|Ardaseer Cursetjee Wadia|
|Born||October 6, 1808
Bombay, British India
|Died||November 16, 1877
Richmond, United Kingdom
He is noted for having been the first Indian to be elected a Fellow of the Royal Society. He is also recorded as having introduced several (at the time) novel technologies to the city of Bombay (now Mumbai), including gas lighting, the sewing machine, steam pump-driven irrigation and electro-plating.
In 1822, aged 14, Ardaseer joined his father at the dockyards. He is described to have been particularly interested in steam engines.
In 1833, aged 25, he launched a small 60 ton ocean-going ship of his design. This ship, the Indus, would subsequently warrant a mention in his nomination for the Royal Society.
On March 10, 1834, in the presence of the Governor of Bombay, he had his house and gardens at Mazgaon lit using gas lighting.
In 1837, he was elected a non-resident member of the Royal Asiatic Society.
In 1839, at the age of 31, he traveled overland to England to further his studies of marine steam power on behalf of the East India Company. He recounted his journey in The Diary of an Overland Journey from Bombay to England, which was published in London in 1840. While in England, he constructed a steam engine, which he then had shipped to India for installation on the Indus.
On May 27, 1841, Cursetjee was elected Fellow of the Royal Society. The nomination, made by Spencer Compton, Marquess of Northampton, the then President of the Society, describes him as a "gentleman well versed in the theory and practice of naval architecture and devoted to scientific pursuits." It credits him with both the introduction of gas lighting to Bombay, as well as having "built a [sea-going] vessel of 60 tons to which he adapted a Steam Engine."
In 1855 he was elected a Justice of the Peace.
Ardaseer Cursetjee remained Chief Engineer until August 1, 1857, when he retired. He returned to England, where he settled.
In 1858, on his last trip to London, England, Ardaseer set up home with an English woman named Marian Barber. While the couple did not marry, they had children and their lineage continues to live in the United Kingdom to date. One of his descendants Blair Southerden has written books, including A gentle lion and other ancestors (2013) tracing back his lineage, profiling the Parsi community and their interests in ship building.
On May 27, 1969, the Indian Postal Service issued a commemorative stamp in recognition of his contributions as "pioneer and innovator."
Family and Children
Though they never married, Ardaseer set up home with Marian Barber (1817-1899) in England, and together the couple had a number of children. Marian was a British woman, from Tower Hamlets whose brother worked as a clerk in the docks of London. Ardaseer and Marian had a long drawn relationship, and though they never married, they had their first child Lowjee Annie in Bombay in December 1853. Her second child Gustasp Ardaseer was born in Bombay in 1856. The couple subsequently returned to UK as the Parsi community in India did not accept their marriage.
Ardaseer also had a wife in India, Awahbai, who he left back in India when he migrated to UK. His children from Awahbai and his children from Marian continued to maintain relations, sometimes intermarrying amongst themselves.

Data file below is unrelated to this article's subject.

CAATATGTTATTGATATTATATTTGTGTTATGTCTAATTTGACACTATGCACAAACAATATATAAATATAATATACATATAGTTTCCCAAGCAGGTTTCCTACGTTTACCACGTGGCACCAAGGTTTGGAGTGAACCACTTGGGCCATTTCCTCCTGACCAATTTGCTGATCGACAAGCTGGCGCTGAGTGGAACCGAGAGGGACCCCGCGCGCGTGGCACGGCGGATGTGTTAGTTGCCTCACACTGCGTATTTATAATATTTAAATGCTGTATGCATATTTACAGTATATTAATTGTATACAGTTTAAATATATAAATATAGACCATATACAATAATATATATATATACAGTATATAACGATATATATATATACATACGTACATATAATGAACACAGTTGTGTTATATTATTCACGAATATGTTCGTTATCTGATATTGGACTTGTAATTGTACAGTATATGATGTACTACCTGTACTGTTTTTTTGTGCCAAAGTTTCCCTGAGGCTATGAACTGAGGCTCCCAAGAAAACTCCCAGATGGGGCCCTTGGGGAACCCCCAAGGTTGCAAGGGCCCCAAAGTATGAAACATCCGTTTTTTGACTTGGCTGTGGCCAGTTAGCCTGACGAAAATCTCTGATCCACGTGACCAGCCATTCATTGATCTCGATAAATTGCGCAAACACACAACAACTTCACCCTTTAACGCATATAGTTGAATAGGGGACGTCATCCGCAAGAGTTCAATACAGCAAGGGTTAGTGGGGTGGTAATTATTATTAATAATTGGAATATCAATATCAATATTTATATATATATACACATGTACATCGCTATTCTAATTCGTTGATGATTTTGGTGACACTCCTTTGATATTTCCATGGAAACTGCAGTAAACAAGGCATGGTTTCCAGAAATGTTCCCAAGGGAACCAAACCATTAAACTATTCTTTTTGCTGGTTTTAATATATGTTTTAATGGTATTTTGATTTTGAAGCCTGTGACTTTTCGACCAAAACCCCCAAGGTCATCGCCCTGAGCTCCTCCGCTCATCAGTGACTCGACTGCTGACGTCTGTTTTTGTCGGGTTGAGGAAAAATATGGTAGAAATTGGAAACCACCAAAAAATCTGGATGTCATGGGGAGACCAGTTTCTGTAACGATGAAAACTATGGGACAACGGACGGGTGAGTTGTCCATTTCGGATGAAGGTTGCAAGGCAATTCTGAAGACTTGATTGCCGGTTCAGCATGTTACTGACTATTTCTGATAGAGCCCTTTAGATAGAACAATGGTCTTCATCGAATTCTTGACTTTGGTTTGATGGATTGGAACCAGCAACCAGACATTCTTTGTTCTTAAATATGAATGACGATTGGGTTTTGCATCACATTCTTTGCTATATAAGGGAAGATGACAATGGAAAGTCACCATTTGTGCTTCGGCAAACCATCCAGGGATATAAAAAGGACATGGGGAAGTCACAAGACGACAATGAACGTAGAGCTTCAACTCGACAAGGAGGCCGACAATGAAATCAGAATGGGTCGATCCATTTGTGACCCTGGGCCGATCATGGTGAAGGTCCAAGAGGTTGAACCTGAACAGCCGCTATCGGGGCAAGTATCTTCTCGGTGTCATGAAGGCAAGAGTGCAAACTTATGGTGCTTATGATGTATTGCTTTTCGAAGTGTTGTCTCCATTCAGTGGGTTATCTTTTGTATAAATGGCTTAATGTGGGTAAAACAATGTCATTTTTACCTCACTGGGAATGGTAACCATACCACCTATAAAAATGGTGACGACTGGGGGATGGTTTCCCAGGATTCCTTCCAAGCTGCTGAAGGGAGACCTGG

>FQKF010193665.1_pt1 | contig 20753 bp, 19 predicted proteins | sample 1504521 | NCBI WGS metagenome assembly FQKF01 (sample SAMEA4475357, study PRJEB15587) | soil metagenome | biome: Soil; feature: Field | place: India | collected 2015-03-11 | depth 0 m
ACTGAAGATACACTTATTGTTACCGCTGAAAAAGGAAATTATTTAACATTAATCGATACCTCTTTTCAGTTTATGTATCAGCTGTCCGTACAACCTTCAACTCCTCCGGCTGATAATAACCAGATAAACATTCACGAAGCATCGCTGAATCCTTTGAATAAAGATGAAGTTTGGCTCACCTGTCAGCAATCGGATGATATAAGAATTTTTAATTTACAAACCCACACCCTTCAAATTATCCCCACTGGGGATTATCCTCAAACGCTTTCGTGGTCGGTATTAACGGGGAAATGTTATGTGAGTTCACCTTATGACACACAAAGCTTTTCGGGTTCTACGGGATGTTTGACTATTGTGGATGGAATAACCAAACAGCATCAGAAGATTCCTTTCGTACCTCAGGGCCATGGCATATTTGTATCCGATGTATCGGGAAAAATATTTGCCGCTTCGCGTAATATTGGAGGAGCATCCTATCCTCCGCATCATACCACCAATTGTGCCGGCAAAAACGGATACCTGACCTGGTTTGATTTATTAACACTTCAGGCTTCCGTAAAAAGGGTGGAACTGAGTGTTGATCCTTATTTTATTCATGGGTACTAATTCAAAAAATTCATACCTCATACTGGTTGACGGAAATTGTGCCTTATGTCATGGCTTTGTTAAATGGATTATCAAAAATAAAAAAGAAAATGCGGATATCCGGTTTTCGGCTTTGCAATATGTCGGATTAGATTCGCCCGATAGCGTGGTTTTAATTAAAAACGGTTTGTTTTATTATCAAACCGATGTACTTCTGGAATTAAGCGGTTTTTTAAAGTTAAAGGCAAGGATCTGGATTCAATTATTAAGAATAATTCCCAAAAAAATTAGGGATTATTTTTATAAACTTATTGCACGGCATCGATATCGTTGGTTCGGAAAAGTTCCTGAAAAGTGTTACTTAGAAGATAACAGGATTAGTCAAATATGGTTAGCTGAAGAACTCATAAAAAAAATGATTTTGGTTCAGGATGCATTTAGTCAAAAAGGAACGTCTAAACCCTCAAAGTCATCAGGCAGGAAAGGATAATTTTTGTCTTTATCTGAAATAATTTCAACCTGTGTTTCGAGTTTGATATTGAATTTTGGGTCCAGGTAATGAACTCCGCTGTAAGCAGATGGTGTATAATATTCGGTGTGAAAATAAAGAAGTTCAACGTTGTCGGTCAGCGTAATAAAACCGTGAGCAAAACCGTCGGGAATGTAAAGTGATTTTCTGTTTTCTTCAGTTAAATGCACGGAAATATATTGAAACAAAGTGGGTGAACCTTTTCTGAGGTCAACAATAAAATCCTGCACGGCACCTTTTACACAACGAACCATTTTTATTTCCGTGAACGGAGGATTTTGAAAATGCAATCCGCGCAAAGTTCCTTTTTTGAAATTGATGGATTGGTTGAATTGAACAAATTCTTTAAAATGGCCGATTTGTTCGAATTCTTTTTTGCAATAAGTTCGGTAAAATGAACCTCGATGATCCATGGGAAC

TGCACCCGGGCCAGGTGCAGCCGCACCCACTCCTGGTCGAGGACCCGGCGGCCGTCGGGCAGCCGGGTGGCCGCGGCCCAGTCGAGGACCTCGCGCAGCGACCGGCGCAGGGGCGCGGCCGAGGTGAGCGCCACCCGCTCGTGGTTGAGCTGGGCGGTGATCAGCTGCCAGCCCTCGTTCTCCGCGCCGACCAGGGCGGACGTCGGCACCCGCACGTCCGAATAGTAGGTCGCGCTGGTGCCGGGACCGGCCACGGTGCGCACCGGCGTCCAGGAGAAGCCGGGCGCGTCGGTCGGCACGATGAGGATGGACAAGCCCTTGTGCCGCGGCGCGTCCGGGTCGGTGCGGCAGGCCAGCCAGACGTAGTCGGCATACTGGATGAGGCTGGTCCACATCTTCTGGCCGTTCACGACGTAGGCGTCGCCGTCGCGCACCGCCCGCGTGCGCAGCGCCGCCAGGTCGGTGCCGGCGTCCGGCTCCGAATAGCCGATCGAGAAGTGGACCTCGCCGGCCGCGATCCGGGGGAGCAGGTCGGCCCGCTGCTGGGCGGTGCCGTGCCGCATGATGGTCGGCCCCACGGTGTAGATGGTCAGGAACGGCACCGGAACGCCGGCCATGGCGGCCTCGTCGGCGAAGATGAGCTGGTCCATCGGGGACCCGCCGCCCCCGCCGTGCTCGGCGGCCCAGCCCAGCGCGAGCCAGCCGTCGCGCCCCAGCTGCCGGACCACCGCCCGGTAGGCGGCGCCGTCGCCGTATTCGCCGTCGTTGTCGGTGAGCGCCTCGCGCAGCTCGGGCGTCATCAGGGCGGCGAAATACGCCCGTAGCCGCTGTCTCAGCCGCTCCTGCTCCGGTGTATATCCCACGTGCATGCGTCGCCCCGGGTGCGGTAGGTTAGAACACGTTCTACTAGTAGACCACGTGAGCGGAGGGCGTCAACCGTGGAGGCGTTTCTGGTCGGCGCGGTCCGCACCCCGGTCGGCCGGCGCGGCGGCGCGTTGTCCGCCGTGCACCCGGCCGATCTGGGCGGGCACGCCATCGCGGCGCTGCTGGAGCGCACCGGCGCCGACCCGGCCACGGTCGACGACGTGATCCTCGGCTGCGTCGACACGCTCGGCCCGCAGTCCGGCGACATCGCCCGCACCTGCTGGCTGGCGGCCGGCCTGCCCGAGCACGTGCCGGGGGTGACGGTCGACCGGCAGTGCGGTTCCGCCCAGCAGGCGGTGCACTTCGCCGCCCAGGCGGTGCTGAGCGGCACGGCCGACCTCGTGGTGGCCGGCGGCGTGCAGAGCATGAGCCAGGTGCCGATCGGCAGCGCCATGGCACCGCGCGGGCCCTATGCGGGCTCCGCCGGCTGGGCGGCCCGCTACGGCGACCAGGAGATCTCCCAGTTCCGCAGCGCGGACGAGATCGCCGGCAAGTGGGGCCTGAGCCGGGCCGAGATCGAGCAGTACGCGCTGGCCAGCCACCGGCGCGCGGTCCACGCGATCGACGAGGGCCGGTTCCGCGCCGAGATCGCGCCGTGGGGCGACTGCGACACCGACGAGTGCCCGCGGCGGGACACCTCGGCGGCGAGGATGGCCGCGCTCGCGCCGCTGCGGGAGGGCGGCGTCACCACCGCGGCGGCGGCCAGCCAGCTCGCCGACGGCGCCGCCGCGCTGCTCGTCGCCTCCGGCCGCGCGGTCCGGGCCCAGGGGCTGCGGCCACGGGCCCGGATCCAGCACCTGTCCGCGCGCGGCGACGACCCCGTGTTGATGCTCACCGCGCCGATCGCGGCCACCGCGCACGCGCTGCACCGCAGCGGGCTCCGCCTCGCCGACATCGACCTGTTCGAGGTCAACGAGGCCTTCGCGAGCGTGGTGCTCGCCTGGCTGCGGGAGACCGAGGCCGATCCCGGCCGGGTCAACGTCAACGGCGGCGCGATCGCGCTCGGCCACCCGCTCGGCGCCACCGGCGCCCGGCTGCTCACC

For example, Cursetjee Rustomjee (1855-1941), the grandson of Awahbai and Ardaseer was sent to England to study for the Indian civil service examination and stayed with his grandfather in Richmond. There, he met Ardaseer and Marian's daughter Lowjee Annie. In 1880, he married his aunt Lowjee Annie (1853-1894). While their three children were all born in India, their father returned to England soon after retirement in 1911. He died in Matlock, Derbyshire in 1941.
- "[iv] Obituary of Ardaseer Cursetjee, Proceedings of the Society of Civil Engineers, 51 (1878), p. 271.".
- "Ardaseer Cursetjee - a case study on innovation and steam power". http://blogs.ucl.ac.uk. University College of London. Retrieved 13 May 2016. External link in
- Southerden, Blair (2013). A Gentle Lion and other ancestors.
- "[i] Westleton Parish Register FFC63/D1/6 fiche 9 of 18".
- "Case study - Ardaseer Cursetjee" (PDF). http://blogs.ucl.ac.uk/eicah/files/2014/05/Cursetjee-Final-PDF-19.08.14.pdf. UCL London. Retrieved 13 May 2016. External link in
- "Bombay Calendar 1854, transcribed by Families in British India Society". www.fibis.org.
- "Reports of cases heard and determined by the Judicial Committee, 6:8, p.376. This case came before the Privy Council in 1856 on appeal from the Supreme Court. The findings that it was impossible to apply the law of the Diocese of London, a Christian law to persons professing the Zoroastrian religion were to be much quoted in future cases". http://blogs.ucl.ac.uk. UCL London. Retrieved 13 May 2016. External link in
- ‘Ardaseer Cursetjee’. p. 46.
|last1=in Authors list (help)
- "East India Company at Home, 1757-1857". University College of London.
||This article includes a list of references, related reading or external links, but its sources remain unclear because it lacks inline citations. (January 2008) (Learn how and when to remove this template message)|
- Kochhar, Rajesh K. (1993), "Ardaseer Cursetjee (1808-1877), the First Indian Fellow of the Royal Society of London", Notes and Records of the Royal Society of London, 47 (1): 33–47, doi:10.1098/rsnr.1993.0004
- Kochhar, Rajesh K. (2001), "Indian Fellows of the Royal Society, London (1841–2000)" (PDF), Current Science, 80 (6): 721–722
- IndianPost, Ardaseer Cursetji Wadia amid Ships